So if you feel like your kids, spouse or quarantine is making you greyer, you may be onto something!
Skin is a highly dynamic organ and must adapt its shape and size to maintain vital barrier functions. It is highly anisotropic with larger stiffness along pronounced collagen fiber orientations, aka Langer’s lines. How does the skin maintain its integrity when chronically stretched beyond its physiological limit? It does so by increasing its surface area to reduce the mechanical load.
So, why does the skin grow bigger as you stretch it? The skin’s fascinating response to stretch is finally explained.
Aragona et al. provided convincing evidence of the intricate communication between mechanical strain and a subpopulation of cutaneous stem cells to make new tissue in mice. The authors believe that a similar mechanism may be mediating tissue expansion in humans, which has revolutionized reconstructive skin surgery for the treatment of burn injuries, birth defects, and breast reconstruction.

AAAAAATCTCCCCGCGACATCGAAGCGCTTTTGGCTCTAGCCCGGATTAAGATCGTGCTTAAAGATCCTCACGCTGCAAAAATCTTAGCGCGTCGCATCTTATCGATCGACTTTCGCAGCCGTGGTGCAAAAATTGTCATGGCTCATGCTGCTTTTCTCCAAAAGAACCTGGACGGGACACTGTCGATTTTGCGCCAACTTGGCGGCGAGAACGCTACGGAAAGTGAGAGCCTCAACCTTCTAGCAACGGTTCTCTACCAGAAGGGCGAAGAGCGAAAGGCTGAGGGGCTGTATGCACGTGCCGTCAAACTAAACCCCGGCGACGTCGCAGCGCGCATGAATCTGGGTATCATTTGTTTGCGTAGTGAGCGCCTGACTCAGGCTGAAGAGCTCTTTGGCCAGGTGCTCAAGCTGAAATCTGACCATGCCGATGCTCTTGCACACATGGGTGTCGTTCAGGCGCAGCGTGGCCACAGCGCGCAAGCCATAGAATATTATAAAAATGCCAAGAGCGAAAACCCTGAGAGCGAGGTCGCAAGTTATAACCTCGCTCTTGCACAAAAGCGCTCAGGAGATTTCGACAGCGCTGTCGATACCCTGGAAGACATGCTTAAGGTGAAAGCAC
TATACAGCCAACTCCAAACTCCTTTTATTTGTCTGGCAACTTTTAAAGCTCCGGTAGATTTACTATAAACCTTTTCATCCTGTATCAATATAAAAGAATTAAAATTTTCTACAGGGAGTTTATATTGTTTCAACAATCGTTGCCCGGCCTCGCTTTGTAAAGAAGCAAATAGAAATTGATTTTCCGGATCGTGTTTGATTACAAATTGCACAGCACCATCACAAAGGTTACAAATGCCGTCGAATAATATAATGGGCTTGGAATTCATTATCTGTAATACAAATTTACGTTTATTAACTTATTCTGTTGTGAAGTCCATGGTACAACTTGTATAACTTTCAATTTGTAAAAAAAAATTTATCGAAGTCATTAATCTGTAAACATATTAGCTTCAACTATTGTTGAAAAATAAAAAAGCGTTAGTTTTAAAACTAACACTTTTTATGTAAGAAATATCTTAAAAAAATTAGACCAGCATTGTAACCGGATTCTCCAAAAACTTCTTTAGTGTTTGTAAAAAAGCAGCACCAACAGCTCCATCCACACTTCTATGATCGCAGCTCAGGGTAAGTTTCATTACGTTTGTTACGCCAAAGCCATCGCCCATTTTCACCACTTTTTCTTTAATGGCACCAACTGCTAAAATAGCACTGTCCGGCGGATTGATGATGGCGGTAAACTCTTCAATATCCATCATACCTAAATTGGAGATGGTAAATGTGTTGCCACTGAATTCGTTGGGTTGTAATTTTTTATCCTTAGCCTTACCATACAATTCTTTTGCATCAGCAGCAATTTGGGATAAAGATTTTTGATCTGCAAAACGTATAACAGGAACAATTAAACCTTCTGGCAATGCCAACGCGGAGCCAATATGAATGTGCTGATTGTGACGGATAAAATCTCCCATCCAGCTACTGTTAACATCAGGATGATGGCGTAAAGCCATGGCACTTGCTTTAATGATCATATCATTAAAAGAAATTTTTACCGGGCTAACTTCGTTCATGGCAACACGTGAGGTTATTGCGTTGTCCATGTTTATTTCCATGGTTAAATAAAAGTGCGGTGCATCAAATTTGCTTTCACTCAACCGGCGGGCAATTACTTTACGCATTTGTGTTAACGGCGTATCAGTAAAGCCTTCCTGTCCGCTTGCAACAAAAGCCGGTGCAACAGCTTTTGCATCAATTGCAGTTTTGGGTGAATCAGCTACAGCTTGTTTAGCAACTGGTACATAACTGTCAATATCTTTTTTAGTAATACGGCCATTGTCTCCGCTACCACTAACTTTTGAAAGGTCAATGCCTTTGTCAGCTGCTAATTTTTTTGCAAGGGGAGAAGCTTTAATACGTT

To be brief, the group demonstrated that in response to mechanical strain (via a self-inflating gel) the actomyosin cytoskeleton of a subpopulation basal layer stem cells is reorganized. This triggers translocation of transcription factors YAP, TAZ, and MAL to the nucleus mediating gene-expression changes that promote an increase in basal layer stem cell proliferation and differentiation. Together, these changes lead to skin tissue expansion while maintaining its protective function.
This begs the question, what exactly happens during a period of rapid weight gain, such as pregnancy? What happens to those stem cells? Localized stem cells apoptosis due to too much strain? Is the mechanical strain too acute, not providing enough time for the basal layer stem cells to mediate skin expansion to accommodate to reduce the mechanical load? Hence, why we get the stretch marks, we all love to hate. Looking forward to the elucidation of this mechanism too!